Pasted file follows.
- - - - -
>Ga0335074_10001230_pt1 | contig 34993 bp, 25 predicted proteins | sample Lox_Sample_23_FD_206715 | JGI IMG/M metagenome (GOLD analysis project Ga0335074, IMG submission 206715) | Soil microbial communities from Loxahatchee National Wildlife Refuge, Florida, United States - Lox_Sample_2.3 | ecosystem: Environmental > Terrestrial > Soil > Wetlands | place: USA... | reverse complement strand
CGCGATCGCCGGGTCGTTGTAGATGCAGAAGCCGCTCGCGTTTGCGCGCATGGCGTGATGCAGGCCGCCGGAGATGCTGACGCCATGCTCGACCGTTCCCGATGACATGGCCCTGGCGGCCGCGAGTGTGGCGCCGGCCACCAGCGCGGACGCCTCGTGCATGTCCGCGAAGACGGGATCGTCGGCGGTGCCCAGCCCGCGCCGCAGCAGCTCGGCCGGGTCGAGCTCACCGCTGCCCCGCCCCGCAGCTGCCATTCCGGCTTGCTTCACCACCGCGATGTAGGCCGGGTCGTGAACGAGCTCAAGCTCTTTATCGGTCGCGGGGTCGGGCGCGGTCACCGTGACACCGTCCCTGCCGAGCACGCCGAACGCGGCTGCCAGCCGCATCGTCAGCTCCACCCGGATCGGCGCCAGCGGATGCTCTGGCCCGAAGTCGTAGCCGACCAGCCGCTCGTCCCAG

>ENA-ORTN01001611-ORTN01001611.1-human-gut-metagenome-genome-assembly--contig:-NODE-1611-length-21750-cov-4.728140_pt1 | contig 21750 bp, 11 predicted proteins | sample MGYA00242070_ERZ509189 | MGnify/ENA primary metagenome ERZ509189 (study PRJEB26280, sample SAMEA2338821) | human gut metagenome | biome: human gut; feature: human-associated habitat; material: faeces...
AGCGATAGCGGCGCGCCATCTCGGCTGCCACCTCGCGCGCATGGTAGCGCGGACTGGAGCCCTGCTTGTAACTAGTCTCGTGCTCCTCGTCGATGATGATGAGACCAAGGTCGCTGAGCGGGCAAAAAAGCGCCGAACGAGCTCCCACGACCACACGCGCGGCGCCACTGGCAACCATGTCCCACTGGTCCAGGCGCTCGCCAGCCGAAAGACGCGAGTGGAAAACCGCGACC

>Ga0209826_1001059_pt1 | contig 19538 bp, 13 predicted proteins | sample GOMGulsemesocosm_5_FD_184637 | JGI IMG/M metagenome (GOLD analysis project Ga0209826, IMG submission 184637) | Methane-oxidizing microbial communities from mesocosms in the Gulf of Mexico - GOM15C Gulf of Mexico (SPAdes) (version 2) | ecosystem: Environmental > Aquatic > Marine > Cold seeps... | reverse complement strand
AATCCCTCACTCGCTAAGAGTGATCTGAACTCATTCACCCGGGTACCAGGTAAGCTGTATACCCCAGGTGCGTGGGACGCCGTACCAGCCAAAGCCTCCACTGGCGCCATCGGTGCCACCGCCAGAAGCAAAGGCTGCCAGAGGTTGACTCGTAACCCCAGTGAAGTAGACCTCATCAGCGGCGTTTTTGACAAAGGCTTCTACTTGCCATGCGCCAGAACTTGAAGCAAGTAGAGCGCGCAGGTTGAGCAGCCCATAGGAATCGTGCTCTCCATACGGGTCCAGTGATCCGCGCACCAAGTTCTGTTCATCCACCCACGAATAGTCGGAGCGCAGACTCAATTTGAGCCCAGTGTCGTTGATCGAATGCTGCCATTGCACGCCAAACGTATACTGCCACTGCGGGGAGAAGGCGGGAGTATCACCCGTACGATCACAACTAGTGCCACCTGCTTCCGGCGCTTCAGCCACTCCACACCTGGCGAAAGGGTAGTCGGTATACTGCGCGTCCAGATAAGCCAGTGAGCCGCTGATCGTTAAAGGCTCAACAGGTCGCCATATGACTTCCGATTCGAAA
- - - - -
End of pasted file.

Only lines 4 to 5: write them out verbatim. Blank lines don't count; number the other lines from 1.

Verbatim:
AGCGATAGCGGCGCGCCATCTCGGCTGCCACCTCGCGCGCATGGTAGCGCGGACTGGAGCCCTGCTTGTAACTAGTCTCGTGCTCCTCGTCGATGATGATGAGACCAAGGTCGCTGAGCGGGCAAAAAAGCGCCGAACGAGCTCCCACGACCACACGCGCGGCGCCACTGGCAACCATGTCCCACTGGTCCAGGCGCTCGCCAGCCGAAAGACGCGAGTGGAAAACCGCGACC

>Ga0209826_1001059_pt1 | contig 19538 bp, 13 predicted proteins | sample GOMGulsemesocosm_5_FD_184637 | JGI IMG/M metagenome (GOLD analysis project Ga0209826, IMG submission 184637) | Methane-oxidizing microbial communities from mesocosms in the Gulf of Mexico - GOM15C Gulf of Mexico (SPAdes) (version 2) | ecosystem: Environmental > Aquatic > Marine > Cold seeps... | reverse complement strand